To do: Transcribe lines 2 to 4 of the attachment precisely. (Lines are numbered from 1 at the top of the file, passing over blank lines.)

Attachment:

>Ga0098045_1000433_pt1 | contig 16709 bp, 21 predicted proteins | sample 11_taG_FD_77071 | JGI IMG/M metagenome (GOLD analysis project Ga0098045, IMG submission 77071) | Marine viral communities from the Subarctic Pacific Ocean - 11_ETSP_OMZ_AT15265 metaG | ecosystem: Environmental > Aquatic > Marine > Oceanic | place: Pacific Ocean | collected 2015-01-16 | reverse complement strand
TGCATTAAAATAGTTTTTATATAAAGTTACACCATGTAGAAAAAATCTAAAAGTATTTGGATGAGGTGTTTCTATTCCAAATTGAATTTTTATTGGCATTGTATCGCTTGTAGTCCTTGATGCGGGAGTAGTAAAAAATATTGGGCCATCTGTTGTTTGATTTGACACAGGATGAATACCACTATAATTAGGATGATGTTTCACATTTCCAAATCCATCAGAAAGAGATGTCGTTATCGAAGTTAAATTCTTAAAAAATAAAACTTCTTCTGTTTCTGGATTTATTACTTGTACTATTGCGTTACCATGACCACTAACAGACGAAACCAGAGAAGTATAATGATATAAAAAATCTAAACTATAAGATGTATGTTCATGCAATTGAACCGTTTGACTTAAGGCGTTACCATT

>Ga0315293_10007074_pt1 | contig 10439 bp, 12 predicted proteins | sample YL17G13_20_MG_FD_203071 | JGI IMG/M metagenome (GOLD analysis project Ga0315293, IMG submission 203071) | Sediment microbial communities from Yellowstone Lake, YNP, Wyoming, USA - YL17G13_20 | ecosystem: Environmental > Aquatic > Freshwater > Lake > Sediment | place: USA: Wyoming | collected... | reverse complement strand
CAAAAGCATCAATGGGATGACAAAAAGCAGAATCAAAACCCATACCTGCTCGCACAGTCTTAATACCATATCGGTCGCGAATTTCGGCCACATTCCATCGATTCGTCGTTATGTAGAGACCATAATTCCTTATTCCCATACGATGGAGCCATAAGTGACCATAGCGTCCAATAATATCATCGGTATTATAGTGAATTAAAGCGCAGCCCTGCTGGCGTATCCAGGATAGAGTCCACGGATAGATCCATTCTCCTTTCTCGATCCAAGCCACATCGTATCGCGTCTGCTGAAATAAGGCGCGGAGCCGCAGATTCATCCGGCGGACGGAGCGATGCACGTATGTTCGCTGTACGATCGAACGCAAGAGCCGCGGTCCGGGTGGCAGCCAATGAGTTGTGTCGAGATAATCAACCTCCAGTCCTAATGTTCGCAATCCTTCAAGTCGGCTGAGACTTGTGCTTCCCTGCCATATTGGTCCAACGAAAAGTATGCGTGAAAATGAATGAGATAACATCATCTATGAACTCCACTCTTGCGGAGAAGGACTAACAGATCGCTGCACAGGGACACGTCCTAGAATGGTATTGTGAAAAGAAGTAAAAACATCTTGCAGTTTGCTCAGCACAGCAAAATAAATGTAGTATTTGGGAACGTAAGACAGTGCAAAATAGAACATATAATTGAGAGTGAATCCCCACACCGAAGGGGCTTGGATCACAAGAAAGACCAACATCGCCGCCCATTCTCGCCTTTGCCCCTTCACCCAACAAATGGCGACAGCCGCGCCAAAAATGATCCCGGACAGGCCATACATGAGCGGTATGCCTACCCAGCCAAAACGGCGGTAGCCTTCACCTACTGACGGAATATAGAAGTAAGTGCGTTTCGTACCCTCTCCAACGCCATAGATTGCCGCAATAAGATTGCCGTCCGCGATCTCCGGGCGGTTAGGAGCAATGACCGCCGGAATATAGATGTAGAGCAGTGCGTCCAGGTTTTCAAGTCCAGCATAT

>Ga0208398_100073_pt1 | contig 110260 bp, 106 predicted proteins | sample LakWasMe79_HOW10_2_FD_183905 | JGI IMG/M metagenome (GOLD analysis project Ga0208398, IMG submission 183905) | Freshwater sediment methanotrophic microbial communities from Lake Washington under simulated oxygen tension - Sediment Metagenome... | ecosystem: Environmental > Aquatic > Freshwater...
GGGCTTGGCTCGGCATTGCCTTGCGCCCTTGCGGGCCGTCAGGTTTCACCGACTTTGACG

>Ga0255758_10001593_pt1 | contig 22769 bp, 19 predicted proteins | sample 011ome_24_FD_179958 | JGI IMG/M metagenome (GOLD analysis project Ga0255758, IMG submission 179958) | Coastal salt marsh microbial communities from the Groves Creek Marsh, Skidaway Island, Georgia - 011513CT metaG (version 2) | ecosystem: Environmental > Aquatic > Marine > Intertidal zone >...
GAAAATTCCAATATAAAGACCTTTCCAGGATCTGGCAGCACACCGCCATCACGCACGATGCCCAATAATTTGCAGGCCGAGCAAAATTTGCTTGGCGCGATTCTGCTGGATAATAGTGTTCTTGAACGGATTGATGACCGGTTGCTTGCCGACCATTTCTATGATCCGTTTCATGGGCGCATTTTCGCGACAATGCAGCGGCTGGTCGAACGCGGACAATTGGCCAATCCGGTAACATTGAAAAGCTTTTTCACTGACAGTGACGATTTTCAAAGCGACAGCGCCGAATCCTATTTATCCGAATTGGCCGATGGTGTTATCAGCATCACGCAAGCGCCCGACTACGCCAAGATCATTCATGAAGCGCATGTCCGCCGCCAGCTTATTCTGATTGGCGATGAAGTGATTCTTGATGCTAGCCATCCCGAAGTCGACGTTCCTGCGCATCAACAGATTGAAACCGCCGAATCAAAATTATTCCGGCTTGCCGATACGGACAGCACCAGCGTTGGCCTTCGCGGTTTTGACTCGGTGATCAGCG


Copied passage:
TGCATTAAAATAGTTTTTATATAAAGTTACACCATGTAGAAAAAATCTAAAAGTATTTGGATGAGGTGTTTCTATTCCAAATTGAATTTTTATTGGCATTGTATCGCTTGTAGTCCTTGATGCGGGAGTAGTAAAAAATATTGGGCCATCTGTTGTTTGATTTGACACAGGATGAATACCACTATAATTAGGATGATGTTTCACATTTCCAAATCCATCAGAAAGAGATGTCGTTATCGAAGTTAAATTCTTAAAAAATAAAACTTCTTCTGTTTCTGGATTTATTACTTGTACTATTGCGTTACCATGACCACTAACAGACGAAACCAGAGAAGTATAATGATATAAAAAATCTAAACTATAAGATGTATGTTCATGCAATTGAACCGTTTGACTTAAGGCGTTACCATT

>Ga0315293_10007074_pt1 | contig 10439 bp, 12 predicted proteins | sample YL17G13_20_MG_FD_203071 | JGI IMG/M metagenome (GOLD analysis project Ga0315293, IMG submission 203071) | Sediment microbial communities from Yellowstone Lake, YNP, Wyoming, USA - YL17G13_20 | ecosystem: Environmental > Aquatic > Freshwater > Lake > Sediment | place: USA: Wyoming | collected... | reverse complement strand
CAAAAGCATCAATGGGATGACAAAAAGCAGAATCAAAACCCATACCTGCTCGCACAGTCTTAATACCATATCGGTCGCGAATTTCGGCCACATTCCATCGATTCGTCGTTATGTAGAGACCATAATTCCTTATTCCCATACGATGGAGCCATAAGTGACCATAGCGTCCAATAATATCATCGGTATTATAGTGAATTAAAGCGCAGCCCTGCTGGCGTATCCAGGATAGAGTCCACGGATAGATCCATTCTCCTTTCTCGATCCAAGCCACATCGTATCGCGTCTGCTGAAATAAGGCGCGGAGCCGCAGATTCATCCGGCGGACGGAGCGATGCACGTATGTTCGCTGTACGATCGAACGCAAGAGCCGCGGTCCGGGTGGCAGCCAATGAGTTGTGTCGAGATAATCAACCTCCAGTCCTAATGTTCGCAATCCTTCAAGTCGGCTGAGACTTGTGCTTCCCTGCCATATTGGTCCAACGAAAAGTATGCGTGAAAATGAATGAGATAACATCATCTATGAACTCCACTCTTGCGGAGAAGGACTAACAGATCGCTGCACAGGGACACGTCCTAGAATGGTATTGTGAAAAGAAGTAAAAACATCTTGCAGTTTGCTCAGCACAGCAAAATAAATGTAGTATTTGGGAACGTAAGACAGTGCAAAATAGAACATATAATTGAGAGTGAATCCCCACACCGAAGGGGCTTGGATCACAAGAAAGACCAACATCGCCGCCCATTCTCGCCTTTGCCCCTTCACCCAACAAATGGCGACAGCCGCGCCAAAAATGATCCCGGACAGGCCATACATGAGCGGTATGCCTACCCAGCCAAAACGGCGGTAGCCTTCACCTACTGACGGAATATAGAAGTAAGTGCGTTTCGTACCCTCTCCAACGCCATAGATTGCCGCAATAAGATTGCCGTCCGCGATCTCCGGGCGGTTAGGAGCAATGACCGCCGGAATATAGATGTAGAGCAGTGCGTCCAGGTTTTCAAGTCCAGCATAT